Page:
The St. Louis Cardinals have won more championships (11) than any baseball franchise other than the New York Yankees. And their fans are among the best, if not the best, in the sport.
In addition to an abundance of talent, the Cardinals have been blessed with quality managers. Five of them have guided the team to multiple World Series. They are: Gabby Street, Billy Southworth, Red Schoendienst, Whitey Herzog, and Tony LaRussa. Bill McKechnie, a Hall of Fame manager, took them to one. So did Hall of Fame players Rogers Hornsby and Frankie Frisch.
Here are my selections for an all-time Cardinals squad:
C Ted Simmons — Seventh all-time in Cardinal RBI.
1B Albert Pujols — 1.037 OPS.
2B Rogers Hornsby — .359 batting average, with .995 OPS.
SS Ozzie Smith — This defensive wizard is seventh on the Cards hit list.
3B Ken Boyer — Eighth on Cards hit list. Batted .293 for the club.
OF Joe “Ducky” Medwick — Won Triple Crown in 1937; hasn’t happened since in NL.
Of Jim Edmonds — Great glove. Seventh on the Cards OPS list.
OF Stan Musial — There are many things to love about Stan the Man.
P Bob Gibson — 251 wins for St. Louis with 2.91 ERA.
Yadier Molina — See Update below.
Johnny Mize — 1.018 OPS.
Red Schoendienst — Similar to Frisch but played longer for St. Louis.
Marty Marion — If not for Ripken, they’d still be comparing tall shortstops to him.
Joe Torre — Won a batting title in St. Louis as a third baseman. Cards got him for Cepeda, whom they got for Sadecki, whom they later got back for Torre.
Lou Brock — Second all-time in Cardinal hits; tops in stolen bases with 888.
Enos Slaughter — Fifth on Cardinal hit list. His dash home from first won the ’46 Series.
Ray Lankford — Ninth all-time in Cardinal RBI.
Dizzy Dean — On this team, him and Bob would win 50.
Harry Brecheen — I say he’s the best Cardinal southpaw ever. 128 wins; 2.91 ERA.
Jesse Haines — Second on the Cards win list with 210.
Mort Cooper — 68-23 for the 1942-44 pennant winners.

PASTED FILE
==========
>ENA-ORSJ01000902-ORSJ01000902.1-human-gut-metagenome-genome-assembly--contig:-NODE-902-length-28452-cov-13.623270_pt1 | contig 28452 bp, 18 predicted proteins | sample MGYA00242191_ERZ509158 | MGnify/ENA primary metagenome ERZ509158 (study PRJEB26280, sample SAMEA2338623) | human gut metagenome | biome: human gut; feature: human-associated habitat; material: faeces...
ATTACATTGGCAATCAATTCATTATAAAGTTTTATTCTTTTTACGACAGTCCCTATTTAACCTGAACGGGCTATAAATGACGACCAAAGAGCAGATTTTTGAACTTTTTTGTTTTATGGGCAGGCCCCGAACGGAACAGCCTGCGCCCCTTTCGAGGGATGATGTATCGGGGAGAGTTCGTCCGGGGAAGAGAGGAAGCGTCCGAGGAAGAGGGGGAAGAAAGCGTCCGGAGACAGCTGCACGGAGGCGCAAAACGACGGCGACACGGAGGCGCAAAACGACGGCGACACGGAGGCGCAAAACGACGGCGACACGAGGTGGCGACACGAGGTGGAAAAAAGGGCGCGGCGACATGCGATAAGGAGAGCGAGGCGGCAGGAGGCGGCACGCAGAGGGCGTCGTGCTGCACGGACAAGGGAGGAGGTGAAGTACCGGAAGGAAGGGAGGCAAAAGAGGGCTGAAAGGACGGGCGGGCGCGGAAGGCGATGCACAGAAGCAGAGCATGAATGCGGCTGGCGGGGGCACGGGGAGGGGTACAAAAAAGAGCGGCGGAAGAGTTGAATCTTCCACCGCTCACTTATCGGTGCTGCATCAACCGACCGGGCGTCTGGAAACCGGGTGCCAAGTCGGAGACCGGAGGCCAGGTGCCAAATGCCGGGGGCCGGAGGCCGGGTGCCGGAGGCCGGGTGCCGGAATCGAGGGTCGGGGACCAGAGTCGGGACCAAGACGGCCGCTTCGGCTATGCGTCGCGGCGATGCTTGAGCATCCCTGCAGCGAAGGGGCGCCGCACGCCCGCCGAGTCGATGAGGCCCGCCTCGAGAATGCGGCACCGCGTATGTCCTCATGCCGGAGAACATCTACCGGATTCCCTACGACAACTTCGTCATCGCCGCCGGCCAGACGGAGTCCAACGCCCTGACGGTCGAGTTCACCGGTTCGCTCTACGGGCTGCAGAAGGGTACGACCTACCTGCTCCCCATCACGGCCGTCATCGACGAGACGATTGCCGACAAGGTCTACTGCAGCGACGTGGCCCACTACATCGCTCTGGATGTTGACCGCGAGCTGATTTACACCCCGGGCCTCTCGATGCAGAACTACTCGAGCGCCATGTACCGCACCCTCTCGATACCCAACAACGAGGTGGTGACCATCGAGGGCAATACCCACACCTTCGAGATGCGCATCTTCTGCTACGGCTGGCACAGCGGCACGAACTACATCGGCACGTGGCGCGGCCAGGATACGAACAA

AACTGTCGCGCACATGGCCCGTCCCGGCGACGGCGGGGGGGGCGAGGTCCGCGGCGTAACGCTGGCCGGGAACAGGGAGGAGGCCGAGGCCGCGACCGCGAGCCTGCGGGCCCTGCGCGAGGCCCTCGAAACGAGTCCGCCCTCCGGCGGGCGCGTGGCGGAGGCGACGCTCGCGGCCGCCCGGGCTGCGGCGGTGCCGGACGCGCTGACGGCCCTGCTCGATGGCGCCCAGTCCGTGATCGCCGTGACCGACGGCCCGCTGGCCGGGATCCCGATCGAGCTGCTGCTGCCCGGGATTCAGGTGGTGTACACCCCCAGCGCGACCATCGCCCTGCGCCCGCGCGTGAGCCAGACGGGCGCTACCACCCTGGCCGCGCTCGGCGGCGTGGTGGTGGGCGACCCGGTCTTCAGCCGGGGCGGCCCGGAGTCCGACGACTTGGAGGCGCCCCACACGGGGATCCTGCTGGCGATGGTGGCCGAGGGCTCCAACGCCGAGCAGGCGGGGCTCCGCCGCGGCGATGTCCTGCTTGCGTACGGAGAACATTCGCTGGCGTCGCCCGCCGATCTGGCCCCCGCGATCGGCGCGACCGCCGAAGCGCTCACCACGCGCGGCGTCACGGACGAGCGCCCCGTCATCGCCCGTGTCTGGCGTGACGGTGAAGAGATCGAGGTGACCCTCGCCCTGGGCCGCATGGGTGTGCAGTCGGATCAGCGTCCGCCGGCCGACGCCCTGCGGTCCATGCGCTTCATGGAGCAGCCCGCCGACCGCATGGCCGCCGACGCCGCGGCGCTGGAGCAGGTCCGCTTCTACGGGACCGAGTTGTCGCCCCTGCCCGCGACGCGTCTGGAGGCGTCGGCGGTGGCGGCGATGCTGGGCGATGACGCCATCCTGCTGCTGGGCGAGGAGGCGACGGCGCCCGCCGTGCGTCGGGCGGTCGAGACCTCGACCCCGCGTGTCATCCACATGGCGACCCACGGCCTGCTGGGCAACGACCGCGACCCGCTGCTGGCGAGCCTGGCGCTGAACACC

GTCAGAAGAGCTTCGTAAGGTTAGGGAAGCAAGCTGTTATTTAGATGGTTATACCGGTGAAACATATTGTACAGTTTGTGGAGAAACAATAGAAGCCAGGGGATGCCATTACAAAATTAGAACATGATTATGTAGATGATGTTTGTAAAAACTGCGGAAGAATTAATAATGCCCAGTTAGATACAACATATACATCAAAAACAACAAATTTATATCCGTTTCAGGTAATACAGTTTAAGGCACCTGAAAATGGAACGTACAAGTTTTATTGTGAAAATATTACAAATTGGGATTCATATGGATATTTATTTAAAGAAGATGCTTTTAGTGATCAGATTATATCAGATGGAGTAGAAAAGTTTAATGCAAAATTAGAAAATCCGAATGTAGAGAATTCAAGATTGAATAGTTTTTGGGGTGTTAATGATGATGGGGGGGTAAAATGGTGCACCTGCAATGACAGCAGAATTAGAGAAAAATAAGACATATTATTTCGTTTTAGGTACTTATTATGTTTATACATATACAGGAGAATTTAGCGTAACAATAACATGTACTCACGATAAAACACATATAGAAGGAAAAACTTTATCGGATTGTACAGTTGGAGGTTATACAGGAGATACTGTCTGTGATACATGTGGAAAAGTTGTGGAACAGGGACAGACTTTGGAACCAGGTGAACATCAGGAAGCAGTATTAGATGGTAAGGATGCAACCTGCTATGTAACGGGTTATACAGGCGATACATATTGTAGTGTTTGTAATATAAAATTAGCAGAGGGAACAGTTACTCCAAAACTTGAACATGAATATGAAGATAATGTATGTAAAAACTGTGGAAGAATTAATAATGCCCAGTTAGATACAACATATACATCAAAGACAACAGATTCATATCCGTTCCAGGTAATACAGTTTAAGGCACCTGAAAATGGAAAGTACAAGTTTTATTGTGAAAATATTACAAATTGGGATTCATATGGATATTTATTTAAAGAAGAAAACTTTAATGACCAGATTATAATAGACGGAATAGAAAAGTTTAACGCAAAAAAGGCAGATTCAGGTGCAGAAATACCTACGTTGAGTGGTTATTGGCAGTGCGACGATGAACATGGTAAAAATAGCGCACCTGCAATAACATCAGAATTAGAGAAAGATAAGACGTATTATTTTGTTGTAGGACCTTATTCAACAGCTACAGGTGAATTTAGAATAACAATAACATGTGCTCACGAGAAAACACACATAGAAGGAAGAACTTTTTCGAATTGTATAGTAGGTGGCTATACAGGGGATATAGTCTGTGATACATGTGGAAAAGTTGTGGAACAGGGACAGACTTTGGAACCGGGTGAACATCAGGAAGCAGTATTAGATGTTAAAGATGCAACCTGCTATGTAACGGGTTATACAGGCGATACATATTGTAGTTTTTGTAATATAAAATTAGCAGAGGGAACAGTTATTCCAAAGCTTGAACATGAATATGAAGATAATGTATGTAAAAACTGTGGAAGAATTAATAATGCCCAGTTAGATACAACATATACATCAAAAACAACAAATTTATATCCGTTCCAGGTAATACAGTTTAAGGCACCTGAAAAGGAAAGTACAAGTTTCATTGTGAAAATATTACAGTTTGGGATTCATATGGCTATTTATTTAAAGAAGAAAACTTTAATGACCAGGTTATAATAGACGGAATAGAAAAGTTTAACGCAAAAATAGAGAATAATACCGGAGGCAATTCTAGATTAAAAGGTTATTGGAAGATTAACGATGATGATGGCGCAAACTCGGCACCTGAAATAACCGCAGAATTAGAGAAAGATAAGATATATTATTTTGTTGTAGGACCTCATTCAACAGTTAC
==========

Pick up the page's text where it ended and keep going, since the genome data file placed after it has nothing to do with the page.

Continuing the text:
Adam Wainwright — Basically the same guy as Chris Carpenter in Cardinal terms.
Jason Isringhausen — The Cards all-time save leader by a big margin with 217.
Todd Worrell — Third on the Cards saves list. 2.56 ERA for St. Louis.
Bruce Sutter — Edges out his fellow ex-Cub Lee Smith.
Tony LaRussa — 9 playoff appearances, 3 pennants, and 2 championships. Edges out Herzog and Southworth.
BY THE WAY: The lapse in grammar in the comment for Dizzy Dean is Diz’s, not mine. I was riffing off of Dean’s famous boast that “Me and Paul [his brother] are gonna win 50 games next year.” They made it to 49, with Dizzy winning 30. It’s no wonder that some English teachers protested when Dizzy Dean brought his poor grammar to the airwaves as a color commentator.
UPDATE: Mark Arnold, distinguished lawyer and long-time Cardinal fan, tells me (and maybe he’s right) that Molina should be the starting catcher instead of Simmons.
Molina has made himself into an excellent hitter. Simmons’ power numbers are somewhat better but Molina is much superior on defense at the most important defensive position on the field. Molina throws out half the runners who try to steal, meaning not very many even try. He has picked off over 20 runners on first, meaning they don’t take big leads, meaning it’s harder to go first to third on a single. He stops just about everything behind the plate and calls a superb game. The Cards’ young relievers wouldn’t be doing nearly as well with an average catcher. The Cards ended up 97-65, but they were under .500 when Molina did not play.
No quarrel with your other selections, though I think I would find a place for Chris Carpenter on the staff. I know he’s been hurt a lot but when he’s healthy he is almost as fierce a competitor as Gibson. That game 5 he threw at the Phillies in the 2011 NLDS was a masterpiece.